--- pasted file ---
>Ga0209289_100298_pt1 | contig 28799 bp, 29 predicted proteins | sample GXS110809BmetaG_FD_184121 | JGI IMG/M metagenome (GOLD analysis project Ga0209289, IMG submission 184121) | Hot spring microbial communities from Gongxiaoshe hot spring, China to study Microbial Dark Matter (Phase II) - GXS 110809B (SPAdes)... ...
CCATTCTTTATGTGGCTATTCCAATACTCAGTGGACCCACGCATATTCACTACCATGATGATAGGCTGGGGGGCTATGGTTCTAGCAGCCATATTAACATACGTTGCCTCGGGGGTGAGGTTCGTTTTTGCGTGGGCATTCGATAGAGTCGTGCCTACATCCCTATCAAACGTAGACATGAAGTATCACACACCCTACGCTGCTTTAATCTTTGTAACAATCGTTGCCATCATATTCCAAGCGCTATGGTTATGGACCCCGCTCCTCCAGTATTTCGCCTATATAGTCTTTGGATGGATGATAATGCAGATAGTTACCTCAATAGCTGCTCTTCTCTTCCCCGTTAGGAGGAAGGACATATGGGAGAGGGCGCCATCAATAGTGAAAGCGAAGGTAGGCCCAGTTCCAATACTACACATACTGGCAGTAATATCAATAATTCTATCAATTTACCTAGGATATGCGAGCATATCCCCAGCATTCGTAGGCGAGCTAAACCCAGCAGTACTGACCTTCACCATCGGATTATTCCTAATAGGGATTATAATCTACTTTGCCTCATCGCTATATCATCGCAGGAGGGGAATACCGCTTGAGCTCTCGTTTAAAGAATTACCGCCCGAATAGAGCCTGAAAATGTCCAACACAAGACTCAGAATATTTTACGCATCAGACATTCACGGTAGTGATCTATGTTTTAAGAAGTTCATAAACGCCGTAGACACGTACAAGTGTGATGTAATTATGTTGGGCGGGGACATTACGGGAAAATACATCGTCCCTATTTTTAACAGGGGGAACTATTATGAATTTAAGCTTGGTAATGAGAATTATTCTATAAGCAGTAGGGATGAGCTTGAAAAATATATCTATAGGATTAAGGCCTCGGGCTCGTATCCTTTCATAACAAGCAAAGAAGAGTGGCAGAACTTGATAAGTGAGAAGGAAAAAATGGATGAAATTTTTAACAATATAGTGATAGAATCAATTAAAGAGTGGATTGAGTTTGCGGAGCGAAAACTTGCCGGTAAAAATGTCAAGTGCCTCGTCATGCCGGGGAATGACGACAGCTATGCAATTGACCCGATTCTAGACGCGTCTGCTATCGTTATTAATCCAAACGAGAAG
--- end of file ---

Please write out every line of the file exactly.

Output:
>Ga0209289_100298_pt1 | contig 28799 bp, 29 predicted proteins | sample GXS110809BmetaG_FD_184121 | JGI IMG/M metagenome (GOLD analysis project Ga0209289, IMG submission 184121) | Hot spring microbial communities from Gongxiaoshe hot spring, China to study Microbial Dark Matter (Phase II) - GXS 110809B (SPAdes)... ...
CCATTCTTTATGTGGCTATTCCAATACTCAGTGGACCCACGCATATTCACTACCATGATGATAGGCTGGGGGGCTATGGTTCTAGCAGCCATATTAACATACGTTGCCTCGGGGGTGAGGTTCGTTTTTGCGTGGGCATTCGATAGAGTCGTGCCTACATCCCTATCAAACGTAGACATGAAGTATCACACACCCTACGCTGCTTTAATCTTTGTAACAATCGTTGCCATCATATTCCAAGCGCTATGGTTATGGACCCCGCTCCTCCAGTATTTCGCCTATATAGTCTTTGGATGGATGATAATGCAGATAGTTACCTCAATAGCTGCTCTTCTCTTCCCCGTTAGGAGGAAGGACATATGGGAGAGGGCGCCATCAATAGTGAAAGCGAAGGTAGGCCCAGTTCCAATACTACACATACTGGCAGTAATATCAATAATTCTATCAATTTACCTAGGATATGCGAGCATATCCCCAGCATTCGTAGGCGAGCTAAACCCAGCAGTACTGACCTTCACCATCGGATTATTCCTAATAGGGATTATAATCTACTTTGCCTCATCGCTATATCATCGCAGGAGGGGAATACCGCTTGAGCTCTCGTTTAAAGAATTACCGCCCGAATAGAGCCTGAAAATGTCCAACACAAGACTCAGAATATTTTACGCATCAGACATTCACGGTAGTGATCTATGTTTTAAGAAGTTCATAAACGCCGTAGACACGTACAAGTGTGATGTAATTATGTTGGGCGGGGACATTACGGGAAAATACATCGTCCCTATTTTTAACAGGGGGAACTATTATGAATTTAAGCTTGGTAATGAGAATTATTCTATAAGCAGTAGGGATGAGCTTGAAAAATATATCTATAGGATTAAGGCCTCGGGCTCGTATCCTTTCATAACAAGCAAAGAAGAGTGGCAGAACTTGATAAGTGAGAAGGAAAAAATGGATGAAATTTTTAACAATATAGTGATAGAATCAATTAAAGAGTGGATTGAGTTTGCGGAGCGAAAACTTGCCGGTAAAAATGTCAAGTGCCTCGTCATGCCGGGGAATGACGACAGCTATGCAATTGACCCGATTCTAGACGCGTCTGCTATCGTTATTAATCCAAACGAGAAG